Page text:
“The justice in this country is only reserved for the powerful and not for people like us who are treated as insects.” These words of a distraught father of eight-year-old Zainab, who was raped before being brutally murdered, aptly summed up the prevailing injustice in our society. It is an established fact that a society can survive and even prosper with all its ills if it continues to ensure justice and equality. On the contrary, a society with so many positives is not guaranteed to stay long if it does not conform to the fundamentals of justice and equality.
With the absence of a system that ensures justice for all, Pakistan, unfortunately, is staring down the barrel no matter how many positives we may have otherwise. There are dozens of examples showing that in our land of pure the powerful and influential can easily buy justice and even flout it at will. Remember Shahrukh Jatoi, who had allegedly murdered Shahzeb Khan on the streets of Karachi, made a victory sign when he was first presented before the anti-terrorism court. Despite the alleged cold blooded murder, he had the audacity to smile because he already knew that sooner or later he would manipulate the flawed system of justice. Unsurprisingly, he is a free man today. A Balochistan MPA, who ran his car over a poor constable, also got away without any punishment because the long arm of the law becomes small when it comes to the powerful and rich. Rumours have it that the Rangers personnel, who gunned down a poor guy in Karachi, may also get a presidential pardon. Pakistan is a country where murderers can escape punishment but poor people have to struggle even for the registration of a First Information Report (FIR). In developed countries, the police have the primary job to protect people and their properties but in Pakistan they are subservient to the privileged class. Had Zainab been the daughter of some powerful and influential person, she probably would not have met the same fate. At least the police would have acted swiftly when her abduction was reported to them.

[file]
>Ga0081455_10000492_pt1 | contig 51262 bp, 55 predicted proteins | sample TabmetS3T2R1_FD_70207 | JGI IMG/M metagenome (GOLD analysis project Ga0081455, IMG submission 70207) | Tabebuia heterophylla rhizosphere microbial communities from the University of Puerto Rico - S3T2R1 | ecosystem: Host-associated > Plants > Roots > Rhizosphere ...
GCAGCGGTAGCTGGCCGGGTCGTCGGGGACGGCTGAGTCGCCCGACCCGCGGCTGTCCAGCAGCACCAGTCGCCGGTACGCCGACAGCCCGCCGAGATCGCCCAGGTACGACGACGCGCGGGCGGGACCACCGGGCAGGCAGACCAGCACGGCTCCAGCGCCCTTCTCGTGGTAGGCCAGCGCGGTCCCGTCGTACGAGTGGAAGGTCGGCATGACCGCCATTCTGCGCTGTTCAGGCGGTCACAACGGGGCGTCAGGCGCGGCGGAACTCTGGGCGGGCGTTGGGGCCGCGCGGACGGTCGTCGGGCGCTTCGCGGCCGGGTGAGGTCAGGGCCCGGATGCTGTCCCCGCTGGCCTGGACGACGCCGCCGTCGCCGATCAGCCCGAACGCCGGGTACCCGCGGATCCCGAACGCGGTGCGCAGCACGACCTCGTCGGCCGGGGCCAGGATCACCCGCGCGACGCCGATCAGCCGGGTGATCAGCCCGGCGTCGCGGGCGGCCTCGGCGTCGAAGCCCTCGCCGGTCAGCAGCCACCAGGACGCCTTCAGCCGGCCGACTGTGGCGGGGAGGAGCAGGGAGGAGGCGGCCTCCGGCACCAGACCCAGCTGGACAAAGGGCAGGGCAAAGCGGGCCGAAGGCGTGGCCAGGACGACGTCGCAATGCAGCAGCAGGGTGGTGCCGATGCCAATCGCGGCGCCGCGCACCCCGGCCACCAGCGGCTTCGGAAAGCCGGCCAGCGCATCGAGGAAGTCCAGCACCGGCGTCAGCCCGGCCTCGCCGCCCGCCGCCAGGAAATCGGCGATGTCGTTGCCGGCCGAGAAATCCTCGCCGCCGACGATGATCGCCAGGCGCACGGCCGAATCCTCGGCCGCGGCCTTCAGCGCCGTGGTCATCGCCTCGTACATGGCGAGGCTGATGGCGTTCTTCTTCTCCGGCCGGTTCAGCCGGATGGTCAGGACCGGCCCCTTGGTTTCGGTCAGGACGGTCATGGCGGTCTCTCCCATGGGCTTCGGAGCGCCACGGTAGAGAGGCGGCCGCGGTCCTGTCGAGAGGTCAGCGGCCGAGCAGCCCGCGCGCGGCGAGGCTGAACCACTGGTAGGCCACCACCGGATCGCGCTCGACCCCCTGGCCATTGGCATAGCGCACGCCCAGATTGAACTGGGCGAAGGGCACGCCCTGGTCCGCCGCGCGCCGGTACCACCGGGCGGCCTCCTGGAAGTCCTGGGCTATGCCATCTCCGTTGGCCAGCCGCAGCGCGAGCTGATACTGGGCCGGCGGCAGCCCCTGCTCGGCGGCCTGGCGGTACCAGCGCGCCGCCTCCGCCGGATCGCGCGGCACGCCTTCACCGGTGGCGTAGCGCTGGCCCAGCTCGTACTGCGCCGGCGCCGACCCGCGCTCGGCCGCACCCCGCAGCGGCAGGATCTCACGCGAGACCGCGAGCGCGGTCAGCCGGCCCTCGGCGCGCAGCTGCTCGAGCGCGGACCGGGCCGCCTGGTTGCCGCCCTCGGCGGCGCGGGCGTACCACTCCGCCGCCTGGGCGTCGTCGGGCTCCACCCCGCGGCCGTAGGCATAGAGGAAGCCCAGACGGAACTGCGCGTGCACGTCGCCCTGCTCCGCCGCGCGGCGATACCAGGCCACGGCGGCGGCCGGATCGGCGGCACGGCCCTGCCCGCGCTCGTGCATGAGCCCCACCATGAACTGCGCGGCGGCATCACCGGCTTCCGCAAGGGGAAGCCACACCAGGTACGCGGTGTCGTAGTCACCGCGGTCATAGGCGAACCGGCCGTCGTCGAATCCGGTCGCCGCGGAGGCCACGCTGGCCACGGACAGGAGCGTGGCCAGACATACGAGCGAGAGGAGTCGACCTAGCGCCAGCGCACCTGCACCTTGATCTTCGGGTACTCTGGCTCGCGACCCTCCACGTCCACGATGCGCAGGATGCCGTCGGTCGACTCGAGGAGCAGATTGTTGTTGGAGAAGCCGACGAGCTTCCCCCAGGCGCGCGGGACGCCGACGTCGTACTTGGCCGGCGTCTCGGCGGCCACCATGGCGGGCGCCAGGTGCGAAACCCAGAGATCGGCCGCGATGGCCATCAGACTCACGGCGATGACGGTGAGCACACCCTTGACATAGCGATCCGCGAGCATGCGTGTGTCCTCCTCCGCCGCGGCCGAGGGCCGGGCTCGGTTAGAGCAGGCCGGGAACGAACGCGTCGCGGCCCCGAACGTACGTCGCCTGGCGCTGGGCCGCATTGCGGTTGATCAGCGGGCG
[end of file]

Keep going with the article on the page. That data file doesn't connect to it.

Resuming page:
The Punjab government has been facing the wrath of the public and opposition parties alike for its inaction to stop the kidnapping and killing of young girls in Kasur. Certainly, the government of the day is answerable. But the situation would have remained the same had any other party been ruling the country. Our police system is designed in a way that is meant to serve the elite and powerful. Political parties may have differences on a number of issues but there is unwritten understanding among all not to allow the police to become an independent entity free from any outside influence. Successive governments both the civilian and military have used the corrupt police system to their advantage. Even today, whenever people have a minor or major problem to deal with, they always go to a local MNA or MPA instead of the area police station. The reason is obvious, the common man knows that the police will only act if an MNA or MPA asks them to do so. Therefore, none of the parties would want police reforms because that would take away the unbridled powers they exercise at the grassroots level.
Yet, despite these harsh realities, we all are reacting to the barbarity suffered by the innocent Zainab with shock and awe, although the incident should not have come as a surprise given our rotten justice system. Social and mainstream media was flooded with condemnation and show of support for the victim’s family. The hashtag #JusticeforZainab became a top trend. Statements are pouring in from a cross section of society. The prime minister, opposition leaders, the army chief and the chief justice all swung into action, promising exemplary punishment for the culprit. Agree or not, our reaction is hollow. Soon, we will forget Zainab.
Published in The Express Tribune, January 15th, 2018.
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